Everything You Wanted To Know About EFSF (But Should Be Afraid To Ask)

Tyler Durden's picture

With the weekend full of on-again-off-again comments from various European, Asian, and US politicians and central bankers with regard the chances of various incarnations of the EFSF solving all of our ills (or not), Nomura's Fixed Income Research team has what we feel is one of the most definitive analyses of the various options. We have discussed the self-exciting strange attractor nature of the endgame that will be a leveraged EFSF many times recently. The Nomura team, however, does a great job of breaking down various scenarios, such as Structural Weaknesses of EFSF 2.0, Proposals for an EFSF 3.0 (and their variants), Leverage-based options, and EFSF 2.0 as TARP and how these will result in one of three final outcomes: fiscal union, monetization, or major restructurings risking the end of the euro, as everyone searches for a steady state solution to the 'problem' of the eurozone.

While the most elegant solutions have no official sanction, we think the necessary political resolve is yet to be forthcoming, and the technical issues are challenging if not insurmountable for many of the legal workarounds, resulting in the need for yet another round of parliamentary approvals. Consequently, we see a significant risk that the market, looking for large headlines and enhanced flexibility, will be disappointed at least in the short run.

 

The search for a steady state solution

In analyzing the eurozone debt crisis, the key challenge is to assess the likely path towards a steady state solution, defined as the market no longer being concerned about future default risks on government debt – at least over a time-frame that is meaningful to immediate asset allocation decisions. We have highlighted three broad alternative steady state solutions:

 

1. Full fiscal union and the issuance of Eurobonds with a joint and several liability structure or at least unconditional credit risk transfers to stronger countries for a extensive period of time (for sustainability to be reestablished).

 

2. Aggressive policy reflation, whereby the ECB significantly expands its balance sheet and its SMP program. (Given the requirement of EU governments to recapitalize the ECB, this option ultimately begins to blend into option 1.)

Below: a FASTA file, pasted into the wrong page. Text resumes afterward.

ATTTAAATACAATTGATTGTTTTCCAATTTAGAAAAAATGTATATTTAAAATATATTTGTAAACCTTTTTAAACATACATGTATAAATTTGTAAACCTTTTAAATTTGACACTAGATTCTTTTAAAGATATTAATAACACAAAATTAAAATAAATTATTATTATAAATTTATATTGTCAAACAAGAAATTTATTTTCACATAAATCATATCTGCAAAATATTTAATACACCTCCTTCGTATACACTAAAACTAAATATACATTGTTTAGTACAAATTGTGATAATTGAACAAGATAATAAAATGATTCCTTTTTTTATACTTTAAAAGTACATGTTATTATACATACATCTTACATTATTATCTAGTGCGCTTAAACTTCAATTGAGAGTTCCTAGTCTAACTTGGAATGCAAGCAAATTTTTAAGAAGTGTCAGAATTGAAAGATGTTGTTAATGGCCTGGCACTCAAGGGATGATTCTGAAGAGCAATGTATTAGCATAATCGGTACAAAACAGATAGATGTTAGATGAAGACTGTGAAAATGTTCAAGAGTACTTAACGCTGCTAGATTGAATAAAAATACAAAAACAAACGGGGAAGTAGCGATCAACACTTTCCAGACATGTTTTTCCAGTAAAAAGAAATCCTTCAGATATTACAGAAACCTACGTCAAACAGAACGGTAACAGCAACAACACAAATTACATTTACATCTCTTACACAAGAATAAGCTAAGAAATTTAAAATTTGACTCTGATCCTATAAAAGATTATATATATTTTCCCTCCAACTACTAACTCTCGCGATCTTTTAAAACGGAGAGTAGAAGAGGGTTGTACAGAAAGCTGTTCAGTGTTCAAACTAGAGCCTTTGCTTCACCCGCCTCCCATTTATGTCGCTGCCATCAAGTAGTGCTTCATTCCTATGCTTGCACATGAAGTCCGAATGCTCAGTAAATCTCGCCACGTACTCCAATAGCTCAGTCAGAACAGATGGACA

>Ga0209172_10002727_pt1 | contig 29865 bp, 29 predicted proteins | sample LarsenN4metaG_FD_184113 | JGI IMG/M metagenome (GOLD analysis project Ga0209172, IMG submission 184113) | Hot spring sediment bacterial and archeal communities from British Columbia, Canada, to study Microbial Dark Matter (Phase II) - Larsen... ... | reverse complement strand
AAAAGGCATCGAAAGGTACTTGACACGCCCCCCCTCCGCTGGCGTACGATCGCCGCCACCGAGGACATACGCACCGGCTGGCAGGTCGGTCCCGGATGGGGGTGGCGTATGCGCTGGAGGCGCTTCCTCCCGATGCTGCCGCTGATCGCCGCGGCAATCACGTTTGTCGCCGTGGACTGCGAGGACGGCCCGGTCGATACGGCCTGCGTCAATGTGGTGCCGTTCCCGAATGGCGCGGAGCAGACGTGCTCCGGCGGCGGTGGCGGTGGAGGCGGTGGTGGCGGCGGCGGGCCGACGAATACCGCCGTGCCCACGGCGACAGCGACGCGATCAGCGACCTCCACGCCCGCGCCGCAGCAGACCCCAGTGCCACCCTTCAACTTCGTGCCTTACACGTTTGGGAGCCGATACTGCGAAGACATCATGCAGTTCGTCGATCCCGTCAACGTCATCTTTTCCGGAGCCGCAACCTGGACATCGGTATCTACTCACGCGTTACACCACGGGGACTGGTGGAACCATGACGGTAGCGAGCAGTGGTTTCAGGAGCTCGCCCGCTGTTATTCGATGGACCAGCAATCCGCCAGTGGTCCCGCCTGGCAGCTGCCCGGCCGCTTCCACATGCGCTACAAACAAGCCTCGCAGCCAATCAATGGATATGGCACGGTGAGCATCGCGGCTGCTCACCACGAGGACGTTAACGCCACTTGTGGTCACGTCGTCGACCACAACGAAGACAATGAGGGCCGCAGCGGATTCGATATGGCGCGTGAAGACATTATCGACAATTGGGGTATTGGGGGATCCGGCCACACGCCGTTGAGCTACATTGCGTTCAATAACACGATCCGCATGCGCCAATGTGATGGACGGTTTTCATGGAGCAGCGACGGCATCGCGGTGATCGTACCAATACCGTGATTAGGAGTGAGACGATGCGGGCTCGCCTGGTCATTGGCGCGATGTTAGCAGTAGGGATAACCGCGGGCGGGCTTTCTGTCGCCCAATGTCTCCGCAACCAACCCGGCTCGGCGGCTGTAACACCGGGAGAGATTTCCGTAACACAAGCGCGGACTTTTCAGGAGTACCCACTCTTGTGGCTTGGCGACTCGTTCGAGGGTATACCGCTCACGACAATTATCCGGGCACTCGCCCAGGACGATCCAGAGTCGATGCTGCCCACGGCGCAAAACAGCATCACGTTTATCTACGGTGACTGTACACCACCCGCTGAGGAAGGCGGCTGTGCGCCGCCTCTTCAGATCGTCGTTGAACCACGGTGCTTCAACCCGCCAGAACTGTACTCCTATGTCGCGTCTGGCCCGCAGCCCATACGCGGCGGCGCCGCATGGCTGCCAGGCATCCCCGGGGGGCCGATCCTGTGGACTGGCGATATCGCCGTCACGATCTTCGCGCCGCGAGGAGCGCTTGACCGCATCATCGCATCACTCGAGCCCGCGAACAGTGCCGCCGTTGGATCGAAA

3. Default and debt restructuring in selected non-core countries and possible end of the euro area.

 

Option 1 is not under consideration at this juncture since all forms of recent fiscal or credit transfer appear to come with strict conditionality. As for the possibility of Eurobonds, it has been dismissed by the AAA countries and the German Constitutional Court?s ruling that uncapped liabilities accruing to the German state from its participation in the EU is unconstitutional. Option 2 may be a possible solution to the crisis, albeit with drawbacks, but our economics research team does not believe that the ECB is close to accepting the significant increase in credit risk on its balance sheet and the distorting influence on its monetary policy that this option would entail. The ECB is not programmed for full-blown monetization and the bar is extremely high for any major steps in this direction. For these reasons, the possibility of further debt restructuring in selected countries has become increasingly likely and in recent weeks has underpinned investor risk allocation decisions. The consequences would depend on the ability of EU politicians to isolate other periphery countries and European banks. This may prove virtually impossible without significant credit risk transfers, so ultimately European politicians will need to pick one of the three outcomes: fiscal union, monetization or major restructurings risking the end of the euro area.

 

 

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